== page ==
Location, Location, Lawsuit
Broker Jaime Sturgis has been touring locations with Trulieve and two undisclosed providers seeking densely populated and growing locations. Boca Raton is one choice, along with Fort Lauderdale’s emerging areas along Northeast 13th Street and in the once neglected but now thriving Flagler Village.
“More recently, because of the position Gov. DeSantis just took, I think that’s emboldened people and they feel more confident in the political stability of this sector moving forward under his tenure,” Sturgis said. “That’s given people the vote of confidence that they need to continue expanding in the industry.”
But finding urban core locations is tricky, said Alexander Brown, executive director of office services at Colliers International South Florida.
Under state law, counties and municipalities can’t limit the number of dispensaries. They can either ban them or regulate them in the same way they regulate pharmacies. The state also bans dispensaries within 500 feet of schools.
But some cities have expanded the distance restrictions. In Fort Lauderdale, dispensaries must be no less than a mile from each other and no closer than 1,500 feet to a school, park, library and day care.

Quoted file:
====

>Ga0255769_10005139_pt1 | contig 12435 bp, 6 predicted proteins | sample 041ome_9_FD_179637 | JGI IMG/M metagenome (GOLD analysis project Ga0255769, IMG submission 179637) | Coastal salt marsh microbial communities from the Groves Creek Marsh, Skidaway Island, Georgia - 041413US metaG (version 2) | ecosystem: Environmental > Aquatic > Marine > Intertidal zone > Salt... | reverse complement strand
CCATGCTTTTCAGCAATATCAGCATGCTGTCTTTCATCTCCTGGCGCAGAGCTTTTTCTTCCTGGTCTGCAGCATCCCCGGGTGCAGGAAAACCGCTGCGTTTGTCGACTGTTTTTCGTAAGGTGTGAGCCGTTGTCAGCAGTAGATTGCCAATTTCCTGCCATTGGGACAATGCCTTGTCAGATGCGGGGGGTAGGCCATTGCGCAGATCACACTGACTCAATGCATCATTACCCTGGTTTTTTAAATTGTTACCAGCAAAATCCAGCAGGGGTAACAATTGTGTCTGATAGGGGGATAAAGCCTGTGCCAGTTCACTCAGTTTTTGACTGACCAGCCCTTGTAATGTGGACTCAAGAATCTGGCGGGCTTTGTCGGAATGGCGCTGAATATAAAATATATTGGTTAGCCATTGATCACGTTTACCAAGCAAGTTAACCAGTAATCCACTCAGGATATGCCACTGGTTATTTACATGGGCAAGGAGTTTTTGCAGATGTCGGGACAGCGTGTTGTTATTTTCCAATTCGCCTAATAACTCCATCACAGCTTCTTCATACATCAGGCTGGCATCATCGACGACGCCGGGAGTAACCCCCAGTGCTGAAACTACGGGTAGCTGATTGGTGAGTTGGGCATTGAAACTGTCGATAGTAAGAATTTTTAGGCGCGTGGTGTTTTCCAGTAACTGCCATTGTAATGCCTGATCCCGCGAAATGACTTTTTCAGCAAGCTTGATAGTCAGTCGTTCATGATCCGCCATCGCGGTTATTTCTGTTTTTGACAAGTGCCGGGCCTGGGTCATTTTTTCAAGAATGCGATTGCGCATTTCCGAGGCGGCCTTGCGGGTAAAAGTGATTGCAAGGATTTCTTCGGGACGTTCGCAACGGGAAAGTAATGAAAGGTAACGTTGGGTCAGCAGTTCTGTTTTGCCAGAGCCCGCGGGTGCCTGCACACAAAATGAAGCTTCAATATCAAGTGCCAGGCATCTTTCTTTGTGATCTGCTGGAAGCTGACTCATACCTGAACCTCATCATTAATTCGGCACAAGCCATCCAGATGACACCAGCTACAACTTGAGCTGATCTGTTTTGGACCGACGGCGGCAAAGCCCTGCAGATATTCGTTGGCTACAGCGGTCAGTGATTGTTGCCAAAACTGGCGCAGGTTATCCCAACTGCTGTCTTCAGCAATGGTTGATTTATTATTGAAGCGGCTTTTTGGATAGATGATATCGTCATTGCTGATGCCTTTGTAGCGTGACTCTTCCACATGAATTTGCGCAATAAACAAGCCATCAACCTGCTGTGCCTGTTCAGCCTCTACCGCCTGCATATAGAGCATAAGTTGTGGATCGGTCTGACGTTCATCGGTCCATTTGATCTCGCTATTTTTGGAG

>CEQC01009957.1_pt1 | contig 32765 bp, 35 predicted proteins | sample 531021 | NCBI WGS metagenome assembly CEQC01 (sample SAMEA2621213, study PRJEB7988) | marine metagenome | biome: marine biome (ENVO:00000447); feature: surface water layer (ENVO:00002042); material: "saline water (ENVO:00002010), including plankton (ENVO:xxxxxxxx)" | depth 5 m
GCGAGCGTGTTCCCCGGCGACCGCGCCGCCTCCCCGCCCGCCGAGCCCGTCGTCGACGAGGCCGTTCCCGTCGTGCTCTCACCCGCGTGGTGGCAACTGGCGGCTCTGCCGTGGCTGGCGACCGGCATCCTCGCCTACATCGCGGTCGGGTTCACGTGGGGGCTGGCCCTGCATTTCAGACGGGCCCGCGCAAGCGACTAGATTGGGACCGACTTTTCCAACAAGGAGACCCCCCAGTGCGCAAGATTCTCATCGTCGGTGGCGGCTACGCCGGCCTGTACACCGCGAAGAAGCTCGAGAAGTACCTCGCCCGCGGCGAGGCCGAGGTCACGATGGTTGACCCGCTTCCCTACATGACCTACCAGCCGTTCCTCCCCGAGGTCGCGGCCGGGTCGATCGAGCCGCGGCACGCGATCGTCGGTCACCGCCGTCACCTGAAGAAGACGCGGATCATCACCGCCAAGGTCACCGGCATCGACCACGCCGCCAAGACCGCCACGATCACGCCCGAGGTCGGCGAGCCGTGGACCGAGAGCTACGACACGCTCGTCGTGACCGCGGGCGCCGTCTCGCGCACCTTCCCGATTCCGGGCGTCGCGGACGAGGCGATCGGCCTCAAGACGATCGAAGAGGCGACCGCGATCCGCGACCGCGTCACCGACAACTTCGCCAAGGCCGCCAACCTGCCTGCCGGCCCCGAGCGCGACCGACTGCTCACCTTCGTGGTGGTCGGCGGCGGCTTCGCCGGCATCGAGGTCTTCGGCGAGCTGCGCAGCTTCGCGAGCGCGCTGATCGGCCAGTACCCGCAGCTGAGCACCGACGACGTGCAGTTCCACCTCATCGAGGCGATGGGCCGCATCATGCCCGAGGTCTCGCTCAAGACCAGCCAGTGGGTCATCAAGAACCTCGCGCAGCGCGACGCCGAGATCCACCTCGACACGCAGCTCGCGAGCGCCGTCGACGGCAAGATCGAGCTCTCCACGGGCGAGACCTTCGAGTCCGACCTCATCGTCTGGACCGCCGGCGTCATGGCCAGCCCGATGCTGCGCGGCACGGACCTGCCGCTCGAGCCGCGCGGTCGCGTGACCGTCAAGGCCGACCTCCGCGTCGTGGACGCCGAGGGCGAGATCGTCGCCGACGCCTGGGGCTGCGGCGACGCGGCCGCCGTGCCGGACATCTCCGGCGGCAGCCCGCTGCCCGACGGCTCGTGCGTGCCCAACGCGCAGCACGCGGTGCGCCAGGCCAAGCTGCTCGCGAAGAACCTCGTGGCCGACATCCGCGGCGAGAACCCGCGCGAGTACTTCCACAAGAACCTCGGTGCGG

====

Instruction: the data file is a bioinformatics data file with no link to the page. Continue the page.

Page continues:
Brown said distance rules can be hard to handle.
“In a downtown area, you might not see a day care. However, a building two buildings over, on the third floor might have a day care center that’s not even known. If that occurs, you are typically blown out of the water,” he said.
Sturgis, founder and CEO of Native Realty Co. in Fort Lauderdale, has pinpointed several possible locations in the city.
Boca Raton imposed a ban but night reconsider it, directing staff members to draft a new ordinance, according to city spokeswoman Chrissy Gibson. The move came after a February workshop attended by providers, doctors, patients and other stakeholders.
Miami Beach and others opted for regulations, then made them apply to pharmacies but grandfathered existing pharmacies.
MedMen Enterprises Inc. in a March 14 lawsuit filed by Akerman partner Lawrence Silverman against the city says it signed a 10-year lease for 1428 Alton Road and previously received city approval for the site. But the new distance requirement means it’s too close to an existing dispensary opened by Surterra Wellness at 1523 Alton Road.
Fort Lauderdale attorney Jonathan Robbins, who oversees the cannabis practice at Akerman, said the new Miami Beach rule “applies to pharmacies as well. But the target wasn’t Walgreens. The target was MedMen.”
The city said it stands by its distance requirement, called the lawsuit “devoid of any legal validity” and “meritless.”